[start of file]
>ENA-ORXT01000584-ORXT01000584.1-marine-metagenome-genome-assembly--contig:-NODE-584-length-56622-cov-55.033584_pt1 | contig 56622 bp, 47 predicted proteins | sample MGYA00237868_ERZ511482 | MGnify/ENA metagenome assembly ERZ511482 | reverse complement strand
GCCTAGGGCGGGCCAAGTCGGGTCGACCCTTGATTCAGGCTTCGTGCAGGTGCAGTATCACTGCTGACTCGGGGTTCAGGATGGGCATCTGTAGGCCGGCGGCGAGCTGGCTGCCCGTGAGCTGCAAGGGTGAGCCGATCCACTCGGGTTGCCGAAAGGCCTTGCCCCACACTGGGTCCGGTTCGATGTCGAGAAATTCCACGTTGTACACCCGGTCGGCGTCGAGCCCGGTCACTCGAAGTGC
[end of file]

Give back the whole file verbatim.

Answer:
>ENA-ORXT01000584-ORXT01000584.1-marine-metagenome-genome-assembly--contig:-NODE-584-length-56622-cov-55.033584_pt1 | contig 56622 bp, 47 predicted proteins | sample MGYA00237868_ERZ511482 | MGnify/ENA metagenome assembly ERZ511482 | reverse complement strand
GCCTAGGGCGGGCCAAGTCGGGTCGACCCTTGATTCAGGCTTCGTGCAGGTGCAGTATCACTGCTGACTCGGGGTTCAGGATGGGCATCTGTAGGCCGGCGGCGAGCTGGCTGCCCGTGAGCTGCAAGGGTGAGCCGATCCACTCGGGTTGCCGAAAGGCCTTGCCCCACACTGGGTCCGGTTCGATGTCGAGAAATTCCACGTTGTACACCCGGTCGGCGTCGAGCCCGGTCACTCGAAGTGC